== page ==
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Burnaby Lake Pilot Dredging Project Proves Feasibility of Lake Dredging

Burnaby Lake Regional Nature Park comprises 280 hectares in the Still Creek – Brunette River Watershed in Burnaby, B.C. The park has high ecological value, and consists of wetlands, low-land forest and Burnaby Lake. Numerous creeks flow into the lake, which acts as a sink for sediments transported by the creeks from surrounding urban areas. In 1972/73 the lake was dredged to facilitate the rowing course for the 1973 Canada Summer Games.

Since the 1973 dredging, the lake has continued to fill with sediments. The City of Burnaby commissioned a study in 1997 to assess the environmental implications of dredging the lake for environmental rejuvenation. The study recommended that the City undertake a pilot-scale dredging program, prior to initiating any full-scale dredging operations, in order to collect more information that would allow a better understanding of the technical feasibility, economics, and environmental implications of dredging Burnaby Lake. To this end, the City retained the consulting team of Associated Engineering, Enkon Environmental, and Hay & Company Consultants in the spring of 1999 to execute a pilot-scale dredging program. The main objective of this program was to conduct a short duration, but high production capacity, sediment dredging and processing operation that would allow for sufficient data to be collected. Associated Engineering was responsible for evaluation of sediment dewatering technologies, completion of a contractor prequalification process, tender documents, contract administration, and report preparation. Technical feasibility of a potential full-scale dredging program was assessed, considering method, feasibility and impacts of dredging, dredging rates, environmental impacts, process and implications for on-site sediment dewatering, and off-site solids disposal constraints. Trimax Residuals Management Inc., retained as the project contractor, was responsible for the dredging, sediment dewatering, and water treatment operations.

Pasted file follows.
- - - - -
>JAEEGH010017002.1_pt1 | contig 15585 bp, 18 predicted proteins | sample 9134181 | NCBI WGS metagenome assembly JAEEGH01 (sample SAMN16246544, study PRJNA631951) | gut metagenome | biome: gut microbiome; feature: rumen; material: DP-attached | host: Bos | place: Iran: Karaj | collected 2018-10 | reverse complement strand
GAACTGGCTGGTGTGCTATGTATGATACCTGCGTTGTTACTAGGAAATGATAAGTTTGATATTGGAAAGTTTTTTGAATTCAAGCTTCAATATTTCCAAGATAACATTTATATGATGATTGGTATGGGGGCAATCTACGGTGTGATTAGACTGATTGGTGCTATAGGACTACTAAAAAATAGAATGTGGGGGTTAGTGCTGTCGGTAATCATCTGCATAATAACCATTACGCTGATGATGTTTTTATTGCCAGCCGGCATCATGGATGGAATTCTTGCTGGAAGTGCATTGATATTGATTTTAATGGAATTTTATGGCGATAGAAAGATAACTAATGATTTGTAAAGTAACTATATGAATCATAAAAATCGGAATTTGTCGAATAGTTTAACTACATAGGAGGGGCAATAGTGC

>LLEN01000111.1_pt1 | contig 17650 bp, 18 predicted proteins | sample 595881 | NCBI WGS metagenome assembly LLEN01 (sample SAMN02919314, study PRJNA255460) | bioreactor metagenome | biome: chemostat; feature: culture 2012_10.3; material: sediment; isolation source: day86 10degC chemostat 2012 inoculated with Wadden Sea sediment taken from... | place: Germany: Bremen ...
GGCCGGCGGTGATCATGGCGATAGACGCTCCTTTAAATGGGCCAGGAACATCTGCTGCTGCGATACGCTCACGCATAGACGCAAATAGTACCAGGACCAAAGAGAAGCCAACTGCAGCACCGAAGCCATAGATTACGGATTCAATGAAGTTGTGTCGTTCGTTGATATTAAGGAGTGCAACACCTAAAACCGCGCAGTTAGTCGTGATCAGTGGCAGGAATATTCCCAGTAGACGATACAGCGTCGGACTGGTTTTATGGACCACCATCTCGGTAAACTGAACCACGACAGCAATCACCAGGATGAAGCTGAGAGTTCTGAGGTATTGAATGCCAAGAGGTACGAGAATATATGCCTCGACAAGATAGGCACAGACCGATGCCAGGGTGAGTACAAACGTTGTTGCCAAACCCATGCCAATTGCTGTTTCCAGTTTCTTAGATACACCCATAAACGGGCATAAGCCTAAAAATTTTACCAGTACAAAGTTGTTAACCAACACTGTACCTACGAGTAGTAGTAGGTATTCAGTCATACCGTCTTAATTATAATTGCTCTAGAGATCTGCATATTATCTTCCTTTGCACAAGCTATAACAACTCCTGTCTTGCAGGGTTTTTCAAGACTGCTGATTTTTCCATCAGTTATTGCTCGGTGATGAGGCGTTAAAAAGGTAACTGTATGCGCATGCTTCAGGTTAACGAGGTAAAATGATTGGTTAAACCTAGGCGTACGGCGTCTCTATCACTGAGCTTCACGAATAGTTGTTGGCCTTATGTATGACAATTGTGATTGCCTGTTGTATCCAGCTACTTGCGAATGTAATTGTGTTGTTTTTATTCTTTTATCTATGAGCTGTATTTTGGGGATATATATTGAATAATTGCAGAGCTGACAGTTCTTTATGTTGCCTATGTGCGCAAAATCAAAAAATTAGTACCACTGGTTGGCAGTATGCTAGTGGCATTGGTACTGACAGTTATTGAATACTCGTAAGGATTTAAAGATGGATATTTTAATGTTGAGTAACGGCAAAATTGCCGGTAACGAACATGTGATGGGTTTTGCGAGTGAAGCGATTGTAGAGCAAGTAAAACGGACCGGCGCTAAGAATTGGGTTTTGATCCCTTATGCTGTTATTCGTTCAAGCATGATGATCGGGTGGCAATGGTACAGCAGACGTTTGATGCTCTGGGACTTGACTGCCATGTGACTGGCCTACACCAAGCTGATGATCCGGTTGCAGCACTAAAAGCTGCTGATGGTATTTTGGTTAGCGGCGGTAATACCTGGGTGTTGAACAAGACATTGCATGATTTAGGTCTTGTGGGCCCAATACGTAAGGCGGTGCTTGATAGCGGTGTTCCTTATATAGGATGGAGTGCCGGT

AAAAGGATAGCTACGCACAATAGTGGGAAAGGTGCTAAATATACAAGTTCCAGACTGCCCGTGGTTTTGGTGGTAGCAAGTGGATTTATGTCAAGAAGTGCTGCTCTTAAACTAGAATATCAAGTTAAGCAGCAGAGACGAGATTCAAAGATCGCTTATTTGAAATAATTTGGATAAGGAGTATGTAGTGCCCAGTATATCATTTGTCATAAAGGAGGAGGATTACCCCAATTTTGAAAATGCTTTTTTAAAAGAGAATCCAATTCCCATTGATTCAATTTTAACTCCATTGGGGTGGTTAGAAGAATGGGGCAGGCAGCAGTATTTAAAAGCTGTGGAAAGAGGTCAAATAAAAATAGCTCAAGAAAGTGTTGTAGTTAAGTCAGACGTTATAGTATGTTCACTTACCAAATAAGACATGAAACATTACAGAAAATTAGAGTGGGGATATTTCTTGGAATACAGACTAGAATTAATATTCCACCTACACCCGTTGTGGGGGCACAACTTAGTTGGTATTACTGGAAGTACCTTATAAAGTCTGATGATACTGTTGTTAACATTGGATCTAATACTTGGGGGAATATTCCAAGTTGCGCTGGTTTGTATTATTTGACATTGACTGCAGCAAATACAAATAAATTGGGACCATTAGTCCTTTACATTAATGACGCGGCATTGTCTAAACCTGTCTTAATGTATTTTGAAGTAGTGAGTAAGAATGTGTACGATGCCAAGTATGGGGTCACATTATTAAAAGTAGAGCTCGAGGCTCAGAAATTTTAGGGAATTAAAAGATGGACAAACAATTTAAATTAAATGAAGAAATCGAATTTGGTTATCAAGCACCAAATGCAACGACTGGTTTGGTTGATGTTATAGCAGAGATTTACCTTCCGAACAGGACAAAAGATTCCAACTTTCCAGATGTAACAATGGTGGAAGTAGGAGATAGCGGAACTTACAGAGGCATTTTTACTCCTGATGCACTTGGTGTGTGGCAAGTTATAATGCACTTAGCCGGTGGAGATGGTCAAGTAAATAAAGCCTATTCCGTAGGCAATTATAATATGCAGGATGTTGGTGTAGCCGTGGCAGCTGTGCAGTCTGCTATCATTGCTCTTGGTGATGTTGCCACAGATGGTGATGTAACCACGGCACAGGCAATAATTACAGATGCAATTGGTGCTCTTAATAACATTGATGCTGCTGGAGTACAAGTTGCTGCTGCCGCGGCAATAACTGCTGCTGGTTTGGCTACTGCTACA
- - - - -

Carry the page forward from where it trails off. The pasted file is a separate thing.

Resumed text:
“The project”, relates Project Manager Larry Martin, “determined, from a technical perspective, that dredging of the lake is feasible and can meet the requirements of the Federal Department of Fisheries and Oceans and the Provincial Ministry of Environment Lands and Parks. The project findings have only recently been released and the client must now look at project cost estimates, restrictive dredging windows imposed by the DFO and extensive public hearings before determining the next course of action”.

The pilot dredging project removed approximately 2500 cubic meters of in-situ sediment from the lake with an IMS Versi-Dredge® auger suction dredge. The sediment-water slurry was then pumped to the dewatering site where the coarse organic material was separated from the slurry with an inclined screen and screw. The fine-grained solids were separated from the slurry using centrifuges to form a product with a solids content ranging from 25% to 40%. The centrate was treated to reduce the total suspended solids concentrations (TSS) to levels below those imposed by the Federal Department of Fisheries and Oceans (DFO), and the treated effluent was then discharged back to Burnaby Lake via Still Creek.

A silt curtain encircling the dredging site proved successful in preventing sediment migration down the lake. Lake water samples were collected on a daily basis and analyzed for turbidity, TSS, pH, conductivity and dissolved oxygen in order to determine dredging impacts. Dewatered sediment samples were tested for metals and hydrocarbons. To confirm that residual polymer (used to enhance the solids capture of the centrifuges) in the effluent would not be toxic to aquatic life, bioassay toxicity tests were performed on Daphnia magna and Rainbow Trout organisms.

The dredging and sediment processing methodologies and technologies used in the pilot-scale project successfully demonstrated the technical feasibility of this type of project. Similarly, in terms of environmental impacts to Burnaby Lake, the pilot-scale project was successful in mitigating potential impacts to allowable levels.

Associated Engineering personnel involved in the project include Larry Martin (Project Manager) and Dean Shiskowski.

Source: Associated Engineering Today 

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